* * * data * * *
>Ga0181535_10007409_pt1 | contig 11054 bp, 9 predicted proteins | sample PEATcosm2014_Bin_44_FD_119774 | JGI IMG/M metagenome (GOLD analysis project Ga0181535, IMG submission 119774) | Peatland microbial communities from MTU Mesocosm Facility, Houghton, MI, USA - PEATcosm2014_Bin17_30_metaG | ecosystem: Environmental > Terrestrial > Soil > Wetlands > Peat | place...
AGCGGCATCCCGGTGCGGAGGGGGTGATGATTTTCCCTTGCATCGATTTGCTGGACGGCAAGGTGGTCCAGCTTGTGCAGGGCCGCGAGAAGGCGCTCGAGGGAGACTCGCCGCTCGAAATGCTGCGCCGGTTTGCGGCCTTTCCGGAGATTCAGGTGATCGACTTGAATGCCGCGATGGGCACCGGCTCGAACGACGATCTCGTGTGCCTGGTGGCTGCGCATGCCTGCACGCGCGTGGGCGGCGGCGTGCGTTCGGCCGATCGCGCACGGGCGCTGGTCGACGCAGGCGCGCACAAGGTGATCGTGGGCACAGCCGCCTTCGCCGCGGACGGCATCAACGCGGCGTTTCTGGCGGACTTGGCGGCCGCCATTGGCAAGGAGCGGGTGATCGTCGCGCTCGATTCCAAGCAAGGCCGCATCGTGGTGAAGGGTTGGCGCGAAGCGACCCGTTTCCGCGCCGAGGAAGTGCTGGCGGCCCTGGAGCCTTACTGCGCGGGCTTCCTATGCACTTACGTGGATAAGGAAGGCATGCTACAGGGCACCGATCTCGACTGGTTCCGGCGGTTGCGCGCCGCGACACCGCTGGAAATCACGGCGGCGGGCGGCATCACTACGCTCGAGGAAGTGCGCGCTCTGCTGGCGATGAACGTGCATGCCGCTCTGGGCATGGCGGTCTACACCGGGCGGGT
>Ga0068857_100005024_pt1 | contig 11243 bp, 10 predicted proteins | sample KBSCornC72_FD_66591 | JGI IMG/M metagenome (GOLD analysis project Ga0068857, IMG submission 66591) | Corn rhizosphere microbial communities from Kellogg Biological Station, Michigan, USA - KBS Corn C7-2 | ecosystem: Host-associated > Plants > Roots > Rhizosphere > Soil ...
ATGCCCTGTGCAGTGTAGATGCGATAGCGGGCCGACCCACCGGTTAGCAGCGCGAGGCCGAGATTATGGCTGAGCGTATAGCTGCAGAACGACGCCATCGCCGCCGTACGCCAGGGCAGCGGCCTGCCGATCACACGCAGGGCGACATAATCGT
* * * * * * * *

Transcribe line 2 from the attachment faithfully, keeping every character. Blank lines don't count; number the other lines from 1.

AGCGGCATCCCGGTGCGGAGGGGGTGATGATTTTCCCTTGCATCGATTTGCTGGACGGCAAGGTGGTCCAGCTTGTGCAGGGCCGCGAGAAGGCGCTCGAGGGAGACTCGCCGCTCGAAATGCTGCGCCGGTTTGCGGCCTTTCCGGAGATTCAGGTGATCGACTTGAATGCCGCGATGGGCACCGGCTCGAACGACGATCTCGTGTGCCTGGTGGCTGCGCATGCCTGCACGCGCGTGGGCGGCGGCGTGCGTTCGGCCGATCGCGCACGGGCGCTGGTCGACGCAGGCGCGCACAAGGTGATCGTGGGCACAGCCGCCTTCGCCGCGGACGGCATCAACGCGGCGTTTCTGGCGGACTTGGCGGCCGCCATTGGCAAGGAGCGGGTGATCGTCGCGCTCGATTCCAAGCAAGGCCGCATCGTGGTGAAGGGTTGGCGCGAAGCGACCCGTTTCCGCGCCGAGGAAGTGCTGGCGGCCCTGGAGCCTTACTGCGCGGGCTTCCTATGCACTTACGTGGATAAGGAAGGCATGCTACAGGGCACCGATCTCGACTGGTTCCGGCGGTTGCGCGCCGCGACACCGCTGGAAATCACGGCGGCGGGCGGCATCACTACGCTCGAGGAAGTGCGCGCTCTGCTGGCGATGAACGTGCATGCCGCTCTGGGCATGGCGGTCTACACCGGGCGGGT